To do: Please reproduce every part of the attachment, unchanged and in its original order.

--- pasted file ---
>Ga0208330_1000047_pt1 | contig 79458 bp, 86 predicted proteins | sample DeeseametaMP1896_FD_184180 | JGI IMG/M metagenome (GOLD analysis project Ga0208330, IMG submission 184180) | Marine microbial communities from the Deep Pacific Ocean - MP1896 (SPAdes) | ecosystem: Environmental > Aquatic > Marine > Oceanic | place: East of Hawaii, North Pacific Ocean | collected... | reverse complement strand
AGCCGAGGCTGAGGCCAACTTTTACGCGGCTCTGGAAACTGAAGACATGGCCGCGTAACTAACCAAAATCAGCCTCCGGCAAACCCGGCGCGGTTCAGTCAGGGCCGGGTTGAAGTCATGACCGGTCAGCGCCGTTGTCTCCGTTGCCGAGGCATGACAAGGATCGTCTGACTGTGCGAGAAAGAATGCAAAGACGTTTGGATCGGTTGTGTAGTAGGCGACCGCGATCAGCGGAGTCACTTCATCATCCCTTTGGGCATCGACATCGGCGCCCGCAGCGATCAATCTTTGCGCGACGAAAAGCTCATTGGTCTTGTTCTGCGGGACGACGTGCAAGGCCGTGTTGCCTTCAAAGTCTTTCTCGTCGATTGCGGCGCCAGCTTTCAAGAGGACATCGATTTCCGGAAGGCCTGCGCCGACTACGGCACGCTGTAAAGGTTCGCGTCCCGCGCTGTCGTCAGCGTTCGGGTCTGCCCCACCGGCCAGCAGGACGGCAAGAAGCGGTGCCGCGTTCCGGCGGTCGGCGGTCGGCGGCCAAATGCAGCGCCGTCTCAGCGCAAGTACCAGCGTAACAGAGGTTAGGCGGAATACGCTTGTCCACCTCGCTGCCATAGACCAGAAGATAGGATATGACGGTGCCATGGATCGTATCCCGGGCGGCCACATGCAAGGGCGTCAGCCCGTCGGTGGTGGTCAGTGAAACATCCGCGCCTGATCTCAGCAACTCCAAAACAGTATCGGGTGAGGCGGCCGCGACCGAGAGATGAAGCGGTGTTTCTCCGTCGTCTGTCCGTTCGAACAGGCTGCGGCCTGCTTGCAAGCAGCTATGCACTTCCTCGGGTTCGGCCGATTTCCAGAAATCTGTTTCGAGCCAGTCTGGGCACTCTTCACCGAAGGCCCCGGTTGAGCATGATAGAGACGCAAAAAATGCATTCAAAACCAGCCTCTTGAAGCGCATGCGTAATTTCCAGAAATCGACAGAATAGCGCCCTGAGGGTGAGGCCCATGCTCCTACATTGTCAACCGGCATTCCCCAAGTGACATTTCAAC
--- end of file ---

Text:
>Ga0208330_1000047_pt1 | contig 79458 bp, 86 predicted proteins | sample DeeseametaMP1896_FD_184180 | JGI IMG/M metagenome (GOLD analysis project Ga0208330, IMG submission 184180) | Marine microbial communities from the Deep Pacific Ocean - MP1896 (SPAdes) | ecosystem: Environmental > Aquatic > Marine > Oceanic | place: East of Hawaii, North Pacific Ocean | collected... | reverse complement strand
AGCCGAGGCTGAGGCCAACTTTTACGCGGCTCTGGAAACTGAAGACATGGCCGCGTAACTAACCAAAATCAGCCTCCGGCAAACCCGGCGCGGTTCAGTCAGGGCCGGGTTGAAGTCATGACCGGTCAGCGCCGTTGTCTCCGTTGCCGAGGCATGACAAGGATCGTCTGACTGTGCGAGAAAGAATGCAAAGACGTTTGGATCGGTTGTGTAGTAGGCGACCGCGATCAGCGGAGTCACTTCATCATCCCTTTGGGCATCGACATCGGCGCCCGCAGCGATCAATCTTTGCGCGACGAAAAGCTCATTGGTCTTGTTCTGCGGGACGACGTGCAAGGCCGTGTTGCCTTCAAAGTCTTTCTCGTCGATTGCGGCGCCAGCTTTCAAGAGGACATCGATTTCCGGAAGGCCTGCGCCGACTACGGCACGCTGTAAAGGTTCGCGTCCCGCGCTGTCGTCAGCGTTCGGGTCTGCCCCACCGGCCAGCAGGACGGCAAGAAGCGGTGCCGCGTTCCGGCGGTCGGCGGTCGGCGGCCAAATGCAGCGCCGTCTCAGCGCAAGTACCAGCGTAACAGAGGTTAGGCGGAATACGCTTGTCCACCTCGCTGCCATAGACCAGAAGATAGGATATGACGGTGCCATGGATCGTATCCCGGGCGGCCACATGCAAGGGCGTCAGCCCGTCGGTGGTGGTCAGTGAAACATCCGCGCCTGATCTCAGCAACTCCAAAACAGTATCGGGTGAGGCGGCCGCGACCGAGAGATGAAGCGGTGTTTCTCCGTCGTCTGTCCGTTCGAACAGGCTGCGGCCTGCTTGCAAGCAGCTATGCACTTCCTCGGGTTCGGCCGATTTCCAGAAATCTGTTTCGAGCCAGTCTGGGCACTCTTCACCGAAGGCCCCGGTTGAGCATGATAGAGACGCAAAAAATGCATTCAAAACCAGCCTCTTGAAGCGCATGCGTAATTTCCAGAAATCGACAGAATAGCGCCCTGAGGGTGAGGCCCATGCTCCTACATTGTCAACCGGCATTCCCCAAGTGACATTTCAAC